In the Roman empire slaves not only engaged in back breaking, demeaning work but they could be bank managers or principals of schools as well. Callistus, a slave, was good at finance and managing things, tradition says. In fact, he may have gotten into trouble over some of his financial transactions.
The church recognized his good qualities. When Zephyrinus became bishop of Rome, he asked Callistus to serve as deacon and to take charge of a large Christian cemetery along the Via Appia, which today bears his name. Callistus not only supervised the burial of the dead but also the care and support of the families they left behind.
When Zephyrinus died in 217 A.D. Callistus was the popular choice to succeed him. Evidently, Roman Christians saw him, not as a slave, but as a man of faith, a good administrator, who could guide and lead them. The church grew under his leadership.
Tradition says Callistus built a place of prayer at or near a hospice for old or sick soldiers in Trastevere, where healing oil welled up. Today the beautiful Church of Santa Maria in Trastevere stands on the spot. You can still see the place where the healing oil was found and Callistus’ remains are buried under the church’s main altar.
As pope, Callistus advocated for certain causes. He favored free women being able to marry slaves. He favored ordination for men who had been married two or three times. He also maintained that the church could forgive all sins, even the sin of denying one’s faith.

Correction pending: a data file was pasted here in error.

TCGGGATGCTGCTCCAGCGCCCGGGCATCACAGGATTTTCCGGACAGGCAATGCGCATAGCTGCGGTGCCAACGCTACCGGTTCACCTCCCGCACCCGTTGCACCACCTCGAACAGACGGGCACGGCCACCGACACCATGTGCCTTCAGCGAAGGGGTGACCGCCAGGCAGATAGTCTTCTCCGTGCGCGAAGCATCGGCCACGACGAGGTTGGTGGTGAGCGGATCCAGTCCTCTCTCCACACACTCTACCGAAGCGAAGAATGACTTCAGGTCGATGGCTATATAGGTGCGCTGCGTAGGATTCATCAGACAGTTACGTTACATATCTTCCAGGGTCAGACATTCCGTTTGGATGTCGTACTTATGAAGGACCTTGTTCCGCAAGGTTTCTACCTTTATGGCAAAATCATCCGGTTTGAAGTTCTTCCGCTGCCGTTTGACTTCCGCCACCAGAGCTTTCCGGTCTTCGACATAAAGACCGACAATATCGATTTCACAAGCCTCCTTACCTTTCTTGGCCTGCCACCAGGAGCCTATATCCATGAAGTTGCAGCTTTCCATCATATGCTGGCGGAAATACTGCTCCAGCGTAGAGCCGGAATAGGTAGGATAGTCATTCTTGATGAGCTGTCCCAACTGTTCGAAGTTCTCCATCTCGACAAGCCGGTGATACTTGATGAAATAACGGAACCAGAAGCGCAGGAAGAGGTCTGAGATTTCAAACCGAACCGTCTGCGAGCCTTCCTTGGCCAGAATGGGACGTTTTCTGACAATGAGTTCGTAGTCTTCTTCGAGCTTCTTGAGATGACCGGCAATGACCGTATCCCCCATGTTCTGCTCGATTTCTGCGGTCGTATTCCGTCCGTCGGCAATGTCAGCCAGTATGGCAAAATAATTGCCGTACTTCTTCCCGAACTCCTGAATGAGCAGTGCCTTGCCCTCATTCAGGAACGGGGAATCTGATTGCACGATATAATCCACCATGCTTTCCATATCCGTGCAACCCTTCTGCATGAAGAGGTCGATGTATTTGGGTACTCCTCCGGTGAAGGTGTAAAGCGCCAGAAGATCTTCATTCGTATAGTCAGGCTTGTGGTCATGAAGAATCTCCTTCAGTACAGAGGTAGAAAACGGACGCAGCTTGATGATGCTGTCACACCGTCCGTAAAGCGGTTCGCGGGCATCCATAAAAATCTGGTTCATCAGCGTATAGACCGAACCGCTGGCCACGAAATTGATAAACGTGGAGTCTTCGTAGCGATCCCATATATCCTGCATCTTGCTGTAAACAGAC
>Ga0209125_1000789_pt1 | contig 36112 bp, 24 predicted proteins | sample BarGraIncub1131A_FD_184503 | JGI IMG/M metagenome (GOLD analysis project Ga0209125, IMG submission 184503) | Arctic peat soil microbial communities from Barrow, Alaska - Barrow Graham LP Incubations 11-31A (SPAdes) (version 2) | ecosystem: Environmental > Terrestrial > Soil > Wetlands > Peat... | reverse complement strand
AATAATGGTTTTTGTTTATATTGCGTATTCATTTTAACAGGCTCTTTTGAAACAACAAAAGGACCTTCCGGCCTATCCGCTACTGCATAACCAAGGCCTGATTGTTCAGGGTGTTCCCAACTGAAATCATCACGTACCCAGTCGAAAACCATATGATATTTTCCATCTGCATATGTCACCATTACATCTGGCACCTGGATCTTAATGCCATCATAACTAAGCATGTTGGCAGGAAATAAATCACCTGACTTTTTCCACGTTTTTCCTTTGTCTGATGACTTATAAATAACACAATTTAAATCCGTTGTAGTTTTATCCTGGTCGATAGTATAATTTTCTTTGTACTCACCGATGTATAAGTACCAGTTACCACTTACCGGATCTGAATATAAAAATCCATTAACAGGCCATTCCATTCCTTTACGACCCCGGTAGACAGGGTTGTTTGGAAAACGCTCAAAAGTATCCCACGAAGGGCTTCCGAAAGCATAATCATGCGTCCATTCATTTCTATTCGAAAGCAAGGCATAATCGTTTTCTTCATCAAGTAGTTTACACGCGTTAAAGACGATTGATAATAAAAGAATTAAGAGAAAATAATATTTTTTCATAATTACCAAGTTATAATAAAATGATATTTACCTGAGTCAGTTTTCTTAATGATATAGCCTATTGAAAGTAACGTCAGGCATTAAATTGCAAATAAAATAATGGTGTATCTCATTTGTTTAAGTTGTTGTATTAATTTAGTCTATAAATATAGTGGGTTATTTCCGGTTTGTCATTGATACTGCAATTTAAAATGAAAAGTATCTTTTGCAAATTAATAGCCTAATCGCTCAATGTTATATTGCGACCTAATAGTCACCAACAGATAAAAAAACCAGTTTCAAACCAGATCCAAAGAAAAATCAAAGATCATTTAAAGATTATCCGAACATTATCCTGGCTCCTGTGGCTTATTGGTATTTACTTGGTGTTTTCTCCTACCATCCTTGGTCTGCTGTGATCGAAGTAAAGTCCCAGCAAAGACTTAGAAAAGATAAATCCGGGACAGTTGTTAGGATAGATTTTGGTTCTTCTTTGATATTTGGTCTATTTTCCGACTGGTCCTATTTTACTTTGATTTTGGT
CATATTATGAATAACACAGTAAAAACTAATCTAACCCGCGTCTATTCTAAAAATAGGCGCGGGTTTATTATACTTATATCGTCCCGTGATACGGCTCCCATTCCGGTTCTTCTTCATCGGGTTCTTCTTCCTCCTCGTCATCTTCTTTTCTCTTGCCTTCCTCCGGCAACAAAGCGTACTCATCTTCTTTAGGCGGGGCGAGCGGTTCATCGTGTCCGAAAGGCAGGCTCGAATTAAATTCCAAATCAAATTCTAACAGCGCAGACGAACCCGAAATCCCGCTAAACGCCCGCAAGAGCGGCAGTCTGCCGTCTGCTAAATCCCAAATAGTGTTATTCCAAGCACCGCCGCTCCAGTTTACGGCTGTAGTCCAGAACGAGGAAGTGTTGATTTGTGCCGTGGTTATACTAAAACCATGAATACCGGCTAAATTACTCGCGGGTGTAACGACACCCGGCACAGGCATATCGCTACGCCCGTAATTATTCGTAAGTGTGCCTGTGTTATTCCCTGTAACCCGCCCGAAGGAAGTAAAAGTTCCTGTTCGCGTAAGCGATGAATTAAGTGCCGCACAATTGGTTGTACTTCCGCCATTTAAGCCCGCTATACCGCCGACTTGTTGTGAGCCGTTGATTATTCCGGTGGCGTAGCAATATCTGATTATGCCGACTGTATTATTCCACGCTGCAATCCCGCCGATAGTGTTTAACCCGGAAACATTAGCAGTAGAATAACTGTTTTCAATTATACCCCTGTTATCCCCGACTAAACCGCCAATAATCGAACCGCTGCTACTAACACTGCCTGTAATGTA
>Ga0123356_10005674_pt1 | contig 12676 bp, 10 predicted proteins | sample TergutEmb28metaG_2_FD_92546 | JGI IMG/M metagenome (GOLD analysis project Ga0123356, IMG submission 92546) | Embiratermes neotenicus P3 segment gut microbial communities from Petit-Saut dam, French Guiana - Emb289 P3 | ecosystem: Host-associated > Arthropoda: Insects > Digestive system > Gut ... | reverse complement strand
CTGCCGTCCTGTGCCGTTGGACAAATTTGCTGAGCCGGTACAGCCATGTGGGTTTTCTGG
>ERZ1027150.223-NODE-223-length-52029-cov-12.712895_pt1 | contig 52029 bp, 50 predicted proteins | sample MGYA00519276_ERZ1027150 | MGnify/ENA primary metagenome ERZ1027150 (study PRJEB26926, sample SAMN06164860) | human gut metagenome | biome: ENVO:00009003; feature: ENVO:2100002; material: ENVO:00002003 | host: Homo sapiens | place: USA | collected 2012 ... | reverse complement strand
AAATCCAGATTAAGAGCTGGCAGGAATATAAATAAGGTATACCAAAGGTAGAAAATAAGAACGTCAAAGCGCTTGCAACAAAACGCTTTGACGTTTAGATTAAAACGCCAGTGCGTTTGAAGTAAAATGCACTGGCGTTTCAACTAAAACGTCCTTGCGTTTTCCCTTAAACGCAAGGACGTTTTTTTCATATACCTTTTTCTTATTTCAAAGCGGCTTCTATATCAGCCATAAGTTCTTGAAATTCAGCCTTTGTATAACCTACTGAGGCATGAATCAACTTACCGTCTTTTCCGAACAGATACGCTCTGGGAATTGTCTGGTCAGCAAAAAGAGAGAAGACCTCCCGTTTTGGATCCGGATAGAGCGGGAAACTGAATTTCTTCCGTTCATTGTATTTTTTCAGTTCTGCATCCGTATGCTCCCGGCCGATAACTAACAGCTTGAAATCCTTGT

Some opposed him, not because he was a slave, but because his proposals clashed with their own rather rigorous views.
In our own time, Pierre Toussaint, a Haitian slave brought to New York City in the 18th century, is being considered for canonization by the Catholic Church. One thing some people find strange is Toussaint’s lack of involvement in the abolition movement of his time. He certainly opposed any violent opposition to slavery; he himself delayed gaining his freedom in order to serve his owners, the Berard family.
Was he convinced that status doesn’t determine who you are, that all are equal before God? We are all God’s children “neither Jew nor Greek, slave nor free person, neither male nor female.” (Galatians 3,28) Was he so assured of his own dignity that it didn’t matter whether you were slave or free? Toussaint, a slave, was one of the most highly respected men in New York.
I’m sure Toussaint advocated the end of slavery. But it’s nice to know that someone wouldn’t see himself defined by status. He knew who he was.